A Year in Review

Hello, all. It’s been a while. I wanted to do a recap of Lucy’s first year and have it ready by her 1st birthday, but here we are. Seventeen months have gone by. Better late than never.

October 24th, 2019 Lucy turned one! Fastest year of my life. Fastest, happiest, scariest, most emotional, most rewarding year of my entire life. 

Lucy is seventeen months old. She walks all over the place. She tries to talk but it’s still mostly in her own language. She has a raspy growl that she does, and according to my parents and extended family, I used to do that too. Oh, how happy I am that I am passing on my best qualities to my daughter.

Lucy walks around with her head held high with a sophisticated air of confidence. When she laughs, she laughs with every fiber of her being. She is not afraid to voice what she wants. She still loves her bath time and says good bye to each individual bath toy before getting out. She loves books and insists on choosing her own when we do story time. Some of her favorites are Goodnight Pennsylvania, Goodnight Massachusetts, and Ten Little Fingers and Ten Little Toes.

A few weeks ago, I was reading to her before bed and she slipped (more like leaped) out of my arms and walked towards her books.

“Okay, choose what you want and bring it over here,” I said to her.

She walked towards her bookshelf as if she knew exactly what she wanted. She returned to me with a thick book entitled Baby Sign Language Basics.

“Lucy, we’re not learning sign language before bed,” I said.

She squealed and shoved it into my lap. “Okay,” I said. “Let’s learn sign language.”

She growled with satisfaction. We sat and looked at the illustrations of the signs for the letters of the alphabet.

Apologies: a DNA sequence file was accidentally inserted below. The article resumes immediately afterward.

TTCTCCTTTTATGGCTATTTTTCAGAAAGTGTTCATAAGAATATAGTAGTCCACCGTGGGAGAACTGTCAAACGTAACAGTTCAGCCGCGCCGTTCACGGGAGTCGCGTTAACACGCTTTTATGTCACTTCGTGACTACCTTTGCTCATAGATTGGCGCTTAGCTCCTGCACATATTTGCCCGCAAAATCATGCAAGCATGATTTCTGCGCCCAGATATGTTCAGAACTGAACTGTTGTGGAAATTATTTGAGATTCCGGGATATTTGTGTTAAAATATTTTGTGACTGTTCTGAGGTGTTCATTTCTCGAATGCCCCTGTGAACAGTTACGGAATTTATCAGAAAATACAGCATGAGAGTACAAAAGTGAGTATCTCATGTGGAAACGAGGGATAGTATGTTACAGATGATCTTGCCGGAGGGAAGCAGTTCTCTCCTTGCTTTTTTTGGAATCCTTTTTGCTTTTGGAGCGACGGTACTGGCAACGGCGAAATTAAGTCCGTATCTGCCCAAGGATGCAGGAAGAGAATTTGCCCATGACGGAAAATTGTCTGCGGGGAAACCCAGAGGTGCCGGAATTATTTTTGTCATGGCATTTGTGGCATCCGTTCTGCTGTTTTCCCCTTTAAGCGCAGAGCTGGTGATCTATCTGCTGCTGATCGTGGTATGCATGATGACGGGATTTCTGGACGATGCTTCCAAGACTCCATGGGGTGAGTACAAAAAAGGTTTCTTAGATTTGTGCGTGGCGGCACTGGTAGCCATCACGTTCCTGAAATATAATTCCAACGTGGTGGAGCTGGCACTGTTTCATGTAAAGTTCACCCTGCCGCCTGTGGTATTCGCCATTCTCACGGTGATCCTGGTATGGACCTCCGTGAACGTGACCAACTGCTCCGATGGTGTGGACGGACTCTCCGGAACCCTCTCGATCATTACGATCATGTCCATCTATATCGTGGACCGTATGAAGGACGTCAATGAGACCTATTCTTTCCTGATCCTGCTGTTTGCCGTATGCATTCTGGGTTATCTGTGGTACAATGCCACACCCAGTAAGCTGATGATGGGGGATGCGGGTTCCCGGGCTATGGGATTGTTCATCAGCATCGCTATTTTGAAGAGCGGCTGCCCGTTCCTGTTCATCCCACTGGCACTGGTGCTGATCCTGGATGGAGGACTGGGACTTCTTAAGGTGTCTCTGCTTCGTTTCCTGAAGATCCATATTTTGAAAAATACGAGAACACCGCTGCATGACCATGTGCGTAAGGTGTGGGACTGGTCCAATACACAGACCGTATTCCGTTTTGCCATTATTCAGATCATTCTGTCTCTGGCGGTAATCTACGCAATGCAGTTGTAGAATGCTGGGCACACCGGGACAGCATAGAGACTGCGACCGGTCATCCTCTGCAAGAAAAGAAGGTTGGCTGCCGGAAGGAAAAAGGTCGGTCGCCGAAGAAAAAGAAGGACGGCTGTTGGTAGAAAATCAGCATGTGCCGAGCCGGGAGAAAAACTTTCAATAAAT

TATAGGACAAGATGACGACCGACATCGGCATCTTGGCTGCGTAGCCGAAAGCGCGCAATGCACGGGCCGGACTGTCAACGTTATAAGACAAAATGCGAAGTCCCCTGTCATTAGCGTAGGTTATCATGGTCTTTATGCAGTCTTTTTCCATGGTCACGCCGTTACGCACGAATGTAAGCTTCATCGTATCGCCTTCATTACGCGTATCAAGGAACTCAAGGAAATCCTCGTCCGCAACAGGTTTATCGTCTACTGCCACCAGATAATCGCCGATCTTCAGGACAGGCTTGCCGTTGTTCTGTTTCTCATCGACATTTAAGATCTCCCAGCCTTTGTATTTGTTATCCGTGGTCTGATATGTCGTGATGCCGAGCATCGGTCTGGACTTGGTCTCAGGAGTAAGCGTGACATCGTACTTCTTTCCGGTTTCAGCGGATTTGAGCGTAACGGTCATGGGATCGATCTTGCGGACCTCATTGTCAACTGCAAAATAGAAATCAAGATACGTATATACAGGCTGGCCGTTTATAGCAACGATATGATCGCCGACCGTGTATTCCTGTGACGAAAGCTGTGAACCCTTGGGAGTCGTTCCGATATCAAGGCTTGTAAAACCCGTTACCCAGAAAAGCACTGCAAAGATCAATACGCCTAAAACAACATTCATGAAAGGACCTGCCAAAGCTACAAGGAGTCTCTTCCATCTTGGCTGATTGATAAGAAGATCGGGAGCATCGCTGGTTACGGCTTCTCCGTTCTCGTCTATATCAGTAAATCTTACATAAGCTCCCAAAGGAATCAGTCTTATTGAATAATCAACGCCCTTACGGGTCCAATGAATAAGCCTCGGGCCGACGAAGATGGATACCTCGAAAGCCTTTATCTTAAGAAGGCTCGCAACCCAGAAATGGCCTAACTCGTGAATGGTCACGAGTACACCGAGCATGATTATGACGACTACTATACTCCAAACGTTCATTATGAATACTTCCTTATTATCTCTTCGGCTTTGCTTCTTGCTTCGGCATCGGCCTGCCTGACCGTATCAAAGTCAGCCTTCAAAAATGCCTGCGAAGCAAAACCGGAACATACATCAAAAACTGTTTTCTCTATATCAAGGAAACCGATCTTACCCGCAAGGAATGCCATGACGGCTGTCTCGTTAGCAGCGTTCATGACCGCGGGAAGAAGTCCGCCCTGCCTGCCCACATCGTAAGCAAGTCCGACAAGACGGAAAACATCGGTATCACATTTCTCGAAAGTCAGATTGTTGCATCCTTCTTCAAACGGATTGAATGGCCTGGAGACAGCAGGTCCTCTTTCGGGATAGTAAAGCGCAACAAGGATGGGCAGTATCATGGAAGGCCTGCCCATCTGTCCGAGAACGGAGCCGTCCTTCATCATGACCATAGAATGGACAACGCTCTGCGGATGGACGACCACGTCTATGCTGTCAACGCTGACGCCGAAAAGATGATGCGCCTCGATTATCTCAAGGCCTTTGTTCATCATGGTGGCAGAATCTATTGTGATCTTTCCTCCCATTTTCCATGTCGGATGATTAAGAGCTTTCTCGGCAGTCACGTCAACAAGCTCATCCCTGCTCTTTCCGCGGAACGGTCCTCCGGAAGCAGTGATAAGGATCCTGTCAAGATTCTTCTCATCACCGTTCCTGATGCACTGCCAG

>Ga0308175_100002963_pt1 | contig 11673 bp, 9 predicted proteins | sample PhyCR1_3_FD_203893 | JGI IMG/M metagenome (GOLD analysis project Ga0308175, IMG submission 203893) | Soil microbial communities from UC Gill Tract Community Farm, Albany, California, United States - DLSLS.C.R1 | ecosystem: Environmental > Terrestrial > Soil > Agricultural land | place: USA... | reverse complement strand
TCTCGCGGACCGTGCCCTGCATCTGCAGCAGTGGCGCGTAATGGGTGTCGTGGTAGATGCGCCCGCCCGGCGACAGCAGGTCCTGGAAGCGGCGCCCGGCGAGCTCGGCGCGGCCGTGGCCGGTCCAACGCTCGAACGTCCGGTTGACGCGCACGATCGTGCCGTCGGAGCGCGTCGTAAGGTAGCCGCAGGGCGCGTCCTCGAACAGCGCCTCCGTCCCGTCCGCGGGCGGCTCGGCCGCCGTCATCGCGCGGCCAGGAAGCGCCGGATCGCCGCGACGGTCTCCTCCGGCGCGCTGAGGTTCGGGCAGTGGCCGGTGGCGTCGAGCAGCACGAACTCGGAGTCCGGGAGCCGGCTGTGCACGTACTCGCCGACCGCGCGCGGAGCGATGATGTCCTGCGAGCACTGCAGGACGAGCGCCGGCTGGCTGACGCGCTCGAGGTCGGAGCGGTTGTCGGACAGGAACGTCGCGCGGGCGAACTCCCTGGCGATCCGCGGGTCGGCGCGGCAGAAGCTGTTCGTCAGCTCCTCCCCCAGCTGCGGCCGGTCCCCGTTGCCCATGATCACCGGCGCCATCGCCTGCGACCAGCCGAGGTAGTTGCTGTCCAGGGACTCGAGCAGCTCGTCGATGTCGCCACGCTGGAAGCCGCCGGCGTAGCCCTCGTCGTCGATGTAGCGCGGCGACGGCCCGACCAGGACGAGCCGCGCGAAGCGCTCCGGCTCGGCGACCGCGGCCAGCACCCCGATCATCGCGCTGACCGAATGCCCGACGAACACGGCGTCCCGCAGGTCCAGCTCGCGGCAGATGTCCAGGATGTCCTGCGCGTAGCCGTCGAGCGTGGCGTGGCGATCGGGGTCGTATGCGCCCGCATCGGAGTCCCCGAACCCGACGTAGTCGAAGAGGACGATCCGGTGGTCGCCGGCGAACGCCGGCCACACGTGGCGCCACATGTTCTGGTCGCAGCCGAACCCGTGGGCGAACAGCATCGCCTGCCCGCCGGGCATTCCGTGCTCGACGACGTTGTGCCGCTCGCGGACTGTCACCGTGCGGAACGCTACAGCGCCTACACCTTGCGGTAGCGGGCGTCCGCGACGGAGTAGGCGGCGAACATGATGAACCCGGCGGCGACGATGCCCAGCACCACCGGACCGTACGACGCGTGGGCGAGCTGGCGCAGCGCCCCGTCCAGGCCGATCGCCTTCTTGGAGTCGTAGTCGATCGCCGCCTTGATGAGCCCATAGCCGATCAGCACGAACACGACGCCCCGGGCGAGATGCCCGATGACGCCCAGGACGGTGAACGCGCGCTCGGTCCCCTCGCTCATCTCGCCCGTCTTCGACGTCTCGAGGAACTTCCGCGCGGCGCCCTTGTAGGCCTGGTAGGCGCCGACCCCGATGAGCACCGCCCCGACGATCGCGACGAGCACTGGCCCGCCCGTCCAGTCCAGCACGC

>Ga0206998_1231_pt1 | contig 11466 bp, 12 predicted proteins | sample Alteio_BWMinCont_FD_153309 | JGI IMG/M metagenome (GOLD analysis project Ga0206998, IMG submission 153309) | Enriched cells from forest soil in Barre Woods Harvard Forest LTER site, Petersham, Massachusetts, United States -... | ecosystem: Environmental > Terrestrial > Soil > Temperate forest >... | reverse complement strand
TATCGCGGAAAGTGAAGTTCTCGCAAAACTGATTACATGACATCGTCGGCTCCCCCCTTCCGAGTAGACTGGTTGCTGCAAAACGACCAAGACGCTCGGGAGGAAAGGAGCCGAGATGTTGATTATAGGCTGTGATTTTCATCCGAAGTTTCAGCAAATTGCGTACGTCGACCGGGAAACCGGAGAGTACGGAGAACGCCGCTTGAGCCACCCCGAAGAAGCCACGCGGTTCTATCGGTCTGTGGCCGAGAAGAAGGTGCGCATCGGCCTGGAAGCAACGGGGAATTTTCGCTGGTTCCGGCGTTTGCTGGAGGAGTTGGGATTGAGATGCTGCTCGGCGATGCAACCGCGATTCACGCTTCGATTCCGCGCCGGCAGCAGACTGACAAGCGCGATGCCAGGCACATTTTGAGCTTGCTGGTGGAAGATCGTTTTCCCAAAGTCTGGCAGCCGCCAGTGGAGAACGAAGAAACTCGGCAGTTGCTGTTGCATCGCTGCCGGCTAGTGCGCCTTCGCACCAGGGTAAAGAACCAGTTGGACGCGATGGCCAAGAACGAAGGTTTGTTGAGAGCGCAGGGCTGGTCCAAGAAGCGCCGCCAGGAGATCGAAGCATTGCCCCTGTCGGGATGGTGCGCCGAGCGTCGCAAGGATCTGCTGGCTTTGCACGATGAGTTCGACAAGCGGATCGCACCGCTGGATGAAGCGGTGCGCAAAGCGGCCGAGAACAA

That’s Lucy.

She shows interest in TV shows now and can focus on them. I didn’t think I’d be implementing (and failing at) screen time rules so early. Her favorite shows are Sesame Street and Mickey Mouse Clubhouse. She also enjoys Jeopardy and gets especially excited when contestants find the Daily Double. Wheel of Fortune is another favorite. Her favorite movie seems to be Toy Story, although I think Frozen is a close second. She is happiest when she is alone with her mommy and her daddy. I know she adores me, but she gets a special sparkle in her eye when her daddy is around. He has the same affect on me.

She also runs a successful business from our living room. Her staff has the utmost respect for her. She holds board meetings every Friday.


She adores all of her grandparents and she is mesmerized by her nine cousins. When I see the kids together, I am reminded of how it was when my brothers and I were growing up. We would run through the house with our cousins playing games and laughing without a care in the world.

Watching her grow has been the greatest joy of mine and Zach’s lives. Everything she does amazes us. It sounds cliché, but it’s true. The scare we had with her in the beginning has made us even more grateful for each new development. Those first few months I was on the edge of my seat every day. Since then, she has proven to me that she is a strong and capable person and nothing can stop her…not even me repetitively saying “no.” As she grows, I have been able to sit back a bit more relaxed and watch her discover the world on her own.

She has developed a unique sense of humor and knows how to push the limits just enough to get a rise out of me. I don’t know what I expected her to be like at seventeen months, but I’m floored at how tuned in she is to us and the world around her. I can remember in the beginning worrying that I might not be good at this whole thing. I worried about connecting with her the way that I think I should. I would say to Zach, “What if she doesn’t like me?” My worries have washed away. We are so synced, it’s crazy. She makes certain sounds or body language and I know exactly what she needs. She has the same thing with Zach. It’s like we had these skills all along and it just took her to bring them out.